-

The Observer is a Student-run, daily print & online newspaper serving Notre Dame & Saint Mary's. Learn more about us.

-

archive

Revolutionary Road Indeed

Shane Steinberg | Friday, January 16, 2009

Eleven years and eight Oscar nominations after becoming household names for their roles in “Titanic,” Kate Winslet and Leonardo DiCaprio are sharing the same screen once again, in the film “Revolutionary Road”.

Cast arguably the best actor and actress of this generation under a terrific director in Sam Mendes (“American Beauty”) and you’ve got an equation that screams Oscars. And a winning equation it most certainly turns out to be.

Frank and April Wheeler are a young married couple who have recently settled down, started a family and made a home for themselves in a seemingly perfect, innocent suburban town in Connecticut.

They are living the picturesque 1950s life, falling into every sense of normalcy that comes with the lifestyle. Under the surface, however, lies a different story.

Right off the bat we are privy to the fact that the Wheelers have a rocky marriage, always arguing, but about what? There in lies the substance of the film.

Look closer and you’ll find that although this is a film about social issues and gender stereotypes facing Americans in the 1950s, about a marriage on the brink of collapse because of these issues, it is just as much, if not more, about the struggle to retain an identity amidst the delusion that when one settles down, life automatically resigns itself and is replaced by a numb existence.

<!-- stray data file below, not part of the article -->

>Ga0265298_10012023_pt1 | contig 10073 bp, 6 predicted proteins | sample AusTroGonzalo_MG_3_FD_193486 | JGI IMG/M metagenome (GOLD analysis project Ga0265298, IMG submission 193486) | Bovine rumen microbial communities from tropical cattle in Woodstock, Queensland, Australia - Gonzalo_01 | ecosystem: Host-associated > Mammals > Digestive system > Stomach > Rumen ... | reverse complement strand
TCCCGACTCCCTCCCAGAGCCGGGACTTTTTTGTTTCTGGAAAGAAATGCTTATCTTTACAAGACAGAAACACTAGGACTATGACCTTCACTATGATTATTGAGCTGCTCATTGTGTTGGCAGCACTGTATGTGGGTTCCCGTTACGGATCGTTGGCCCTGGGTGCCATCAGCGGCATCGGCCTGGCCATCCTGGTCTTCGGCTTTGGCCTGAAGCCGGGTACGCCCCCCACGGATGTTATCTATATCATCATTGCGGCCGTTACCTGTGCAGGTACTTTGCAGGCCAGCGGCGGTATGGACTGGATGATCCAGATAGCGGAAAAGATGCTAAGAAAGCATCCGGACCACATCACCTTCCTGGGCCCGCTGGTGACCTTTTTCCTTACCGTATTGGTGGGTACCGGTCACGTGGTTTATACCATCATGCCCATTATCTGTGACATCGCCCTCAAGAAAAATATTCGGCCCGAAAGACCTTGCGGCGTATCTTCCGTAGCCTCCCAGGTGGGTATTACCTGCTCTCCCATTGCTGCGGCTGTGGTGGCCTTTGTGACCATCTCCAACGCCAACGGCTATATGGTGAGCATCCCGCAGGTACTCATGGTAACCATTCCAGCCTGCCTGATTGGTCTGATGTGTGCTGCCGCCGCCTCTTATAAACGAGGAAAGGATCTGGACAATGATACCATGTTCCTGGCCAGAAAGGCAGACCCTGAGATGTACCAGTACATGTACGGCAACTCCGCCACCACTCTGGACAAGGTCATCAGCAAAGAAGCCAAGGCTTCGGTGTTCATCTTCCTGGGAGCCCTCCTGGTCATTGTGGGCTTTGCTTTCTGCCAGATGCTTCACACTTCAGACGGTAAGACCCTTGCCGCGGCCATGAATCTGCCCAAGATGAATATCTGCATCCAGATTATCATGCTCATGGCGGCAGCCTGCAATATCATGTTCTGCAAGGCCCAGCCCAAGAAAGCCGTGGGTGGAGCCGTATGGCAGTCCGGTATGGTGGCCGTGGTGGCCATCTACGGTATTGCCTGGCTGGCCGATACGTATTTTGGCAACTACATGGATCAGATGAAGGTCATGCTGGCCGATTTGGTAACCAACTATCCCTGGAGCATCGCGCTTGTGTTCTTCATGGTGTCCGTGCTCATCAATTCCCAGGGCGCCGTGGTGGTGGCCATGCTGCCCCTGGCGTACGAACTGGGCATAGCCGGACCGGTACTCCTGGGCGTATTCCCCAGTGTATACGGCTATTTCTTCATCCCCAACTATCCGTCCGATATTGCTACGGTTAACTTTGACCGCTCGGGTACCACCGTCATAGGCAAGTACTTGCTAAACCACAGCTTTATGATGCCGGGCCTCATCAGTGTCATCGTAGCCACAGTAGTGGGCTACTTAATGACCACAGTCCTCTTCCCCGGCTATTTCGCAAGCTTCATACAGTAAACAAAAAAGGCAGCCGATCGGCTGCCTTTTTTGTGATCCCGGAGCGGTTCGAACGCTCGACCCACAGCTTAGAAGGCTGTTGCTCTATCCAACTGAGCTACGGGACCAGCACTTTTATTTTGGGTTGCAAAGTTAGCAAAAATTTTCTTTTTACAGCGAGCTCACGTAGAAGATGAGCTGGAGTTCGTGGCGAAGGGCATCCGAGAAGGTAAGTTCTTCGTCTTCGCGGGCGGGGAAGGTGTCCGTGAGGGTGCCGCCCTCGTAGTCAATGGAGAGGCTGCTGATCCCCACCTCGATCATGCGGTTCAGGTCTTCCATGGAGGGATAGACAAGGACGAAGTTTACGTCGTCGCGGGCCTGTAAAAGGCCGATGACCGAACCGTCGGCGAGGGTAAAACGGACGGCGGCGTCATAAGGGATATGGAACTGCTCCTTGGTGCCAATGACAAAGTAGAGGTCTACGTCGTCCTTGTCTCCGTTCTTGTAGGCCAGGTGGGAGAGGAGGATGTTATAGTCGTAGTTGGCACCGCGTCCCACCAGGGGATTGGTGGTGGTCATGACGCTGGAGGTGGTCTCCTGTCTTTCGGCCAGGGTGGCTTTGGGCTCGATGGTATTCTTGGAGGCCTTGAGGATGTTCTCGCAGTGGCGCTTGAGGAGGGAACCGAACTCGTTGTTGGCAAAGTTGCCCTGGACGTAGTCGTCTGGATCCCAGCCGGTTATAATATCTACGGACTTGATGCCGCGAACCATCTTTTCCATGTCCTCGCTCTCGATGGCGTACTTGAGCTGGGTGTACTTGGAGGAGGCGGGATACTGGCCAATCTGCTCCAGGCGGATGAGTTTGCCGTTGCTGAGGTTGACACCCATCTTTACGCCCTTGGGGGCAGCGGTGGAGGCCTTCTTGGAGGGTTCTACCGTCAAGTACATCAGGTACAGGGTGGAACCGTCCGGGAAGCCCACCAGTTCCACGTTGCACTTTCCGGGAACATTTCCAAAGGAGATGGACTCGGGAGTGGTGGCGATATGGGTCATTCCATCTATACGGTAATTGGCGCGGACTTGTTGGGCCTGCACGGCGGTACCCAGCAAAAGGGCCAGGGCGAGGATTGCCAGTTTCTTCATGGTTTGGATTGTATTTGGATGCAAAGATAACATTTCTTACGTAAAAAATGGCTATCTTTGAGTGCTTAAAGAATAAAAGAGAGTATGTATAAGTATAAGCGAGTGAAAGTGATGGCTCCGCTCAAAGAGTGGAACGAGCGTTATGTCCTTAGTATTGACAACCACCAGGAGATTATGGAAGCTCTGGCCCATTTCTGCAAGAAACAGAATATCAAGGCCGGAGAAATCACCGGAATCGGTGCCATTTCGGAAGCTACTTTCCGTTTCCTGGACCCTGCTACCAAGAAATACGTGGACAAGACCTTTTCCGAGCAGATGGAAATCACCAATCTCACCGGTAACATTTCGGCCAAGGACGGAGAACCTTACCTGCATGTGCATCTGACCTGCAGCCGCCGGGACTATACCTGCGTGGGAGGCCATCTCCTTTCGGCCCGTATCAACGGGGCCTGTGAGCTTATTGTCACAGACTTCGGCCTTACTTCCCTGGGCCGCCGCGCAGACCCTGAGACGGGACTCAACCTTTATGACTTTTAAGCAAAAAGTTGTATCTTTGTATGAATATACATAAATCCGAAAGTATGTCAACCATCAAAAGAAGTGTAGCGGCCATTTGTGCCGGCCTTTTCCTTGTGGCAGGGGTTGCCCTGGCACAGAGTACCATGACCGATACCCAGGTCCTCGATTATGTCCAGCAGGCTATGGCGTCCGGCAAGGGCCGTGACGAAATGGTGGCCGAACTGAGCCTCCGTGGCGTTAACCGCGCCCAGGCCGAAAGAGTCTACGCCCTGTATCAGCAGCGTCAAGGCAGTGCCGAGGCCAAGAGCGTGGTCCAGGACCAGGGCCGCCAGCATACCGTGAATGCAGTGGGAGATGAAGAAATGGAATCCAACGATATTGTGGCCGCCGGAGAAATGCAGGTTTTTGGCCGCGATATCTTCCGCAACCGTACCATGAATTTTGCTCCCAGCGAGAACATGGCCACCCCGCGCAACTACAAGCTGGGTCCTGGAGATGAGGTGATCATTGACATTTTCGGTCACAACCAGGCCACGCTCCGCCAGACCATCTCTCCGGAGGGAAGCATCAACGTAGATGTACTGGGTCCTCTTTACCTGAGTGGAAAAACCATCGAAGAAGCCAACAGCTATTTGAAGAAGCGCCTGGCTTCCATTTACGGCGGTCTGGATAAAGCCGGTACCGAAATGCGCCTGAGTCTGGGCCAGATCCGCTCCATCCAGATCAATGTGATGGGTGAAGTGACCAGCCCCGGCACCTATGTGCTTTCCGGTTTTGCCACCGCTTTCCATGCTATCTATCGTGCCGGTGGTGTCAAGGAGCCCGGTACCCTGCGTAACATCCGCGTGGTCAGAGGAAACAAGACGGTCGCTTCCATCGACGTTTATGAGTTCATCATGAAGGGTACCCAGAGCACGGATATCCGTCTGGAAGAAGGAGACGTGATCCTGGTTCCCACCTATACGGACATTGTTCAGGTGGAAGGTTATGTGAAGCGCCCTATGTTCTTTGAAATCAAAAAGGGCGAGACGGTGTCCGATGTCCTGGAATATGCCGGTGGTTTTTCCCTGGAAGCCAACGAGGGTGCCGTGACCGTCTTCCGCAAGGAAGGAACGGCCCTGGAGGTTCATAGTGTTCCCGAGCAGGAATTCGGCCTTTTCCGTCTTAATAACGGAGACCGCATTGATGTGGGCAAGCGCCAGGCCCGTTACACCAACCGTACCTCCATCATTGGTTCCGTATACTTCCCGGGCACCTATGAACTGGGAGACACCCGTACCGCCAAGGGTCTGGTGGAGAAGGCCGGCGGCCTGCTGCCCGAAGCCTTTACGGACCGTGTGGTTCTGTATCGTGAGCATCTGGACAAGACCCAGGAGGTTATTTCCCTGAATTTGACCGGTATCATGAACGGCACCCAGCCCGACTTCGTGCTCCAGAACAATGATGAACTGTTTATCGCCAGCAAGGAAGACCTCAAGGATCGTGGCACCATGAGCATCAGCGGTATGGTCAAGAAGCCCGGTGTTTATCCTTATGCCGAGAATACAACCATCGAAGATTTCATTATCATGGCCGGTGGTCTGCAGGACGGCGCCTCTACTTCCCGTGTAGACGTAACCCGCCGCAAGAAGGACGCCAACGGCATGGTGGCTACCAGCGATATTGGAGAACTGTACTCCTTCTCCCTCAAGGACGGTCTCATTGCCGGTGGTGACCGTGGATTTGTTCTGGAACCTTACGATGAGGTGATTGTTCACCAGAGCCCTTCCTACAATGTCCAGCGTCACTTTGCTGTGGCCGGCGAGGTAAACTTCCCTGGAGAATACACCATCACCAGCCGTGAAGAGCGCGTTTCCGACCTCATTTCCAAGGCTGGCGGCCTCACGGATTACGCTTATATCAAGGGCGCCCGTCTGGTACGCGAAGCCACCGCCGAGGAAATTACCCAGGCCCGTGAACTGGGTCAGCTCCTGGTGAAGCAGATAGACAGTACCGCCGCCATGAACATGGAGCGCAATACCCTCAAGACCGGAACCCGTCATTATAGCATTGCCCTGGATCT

Look even closer and you’ll find that although this film is built around couples, it is actually about individuals – individuals who choose to live the delusion and either convince themselves that life inevitably becomes anesthetized and there’s nothing that can be done about it, or simply don’t realize their frozenness at all. Individuals like Frank, and especially April, who so boldly choose to refuse the delusion, try to grab a hold of life again.

Look a little more deeper and you will see that even among those who desire change, there is a weakness too powerful and too restricting – reality.

The reality is that Frank and April are together in their quest to live again for different reasons: Frank wants to find his calling, but like so many of us, isn’t willing to take the risk, while April is searching for something not even she can understand – and therein lies the tragedy.

Their search for the life that eludes them both is a blind search, one conjured up by dreamers fated to wake up and realize that reality isn’t so kind.

It doesn’t take much to see that Winslet and DiCaprio are nothing short of brilliant, or that Sam Mendes is in top form in his return to showcasing the rather dark side of suburban life, but it does take a connection with the characters to really take in just how remarkable “Revolutionary Road” is.

Many will watch it from the-outside-looking-in and find it a gloomy, perhaps even dull film, but for those who can look through the window and into April Wheeler’s eyes and see the emptiness of fake existence, this is one of the real gems of the year.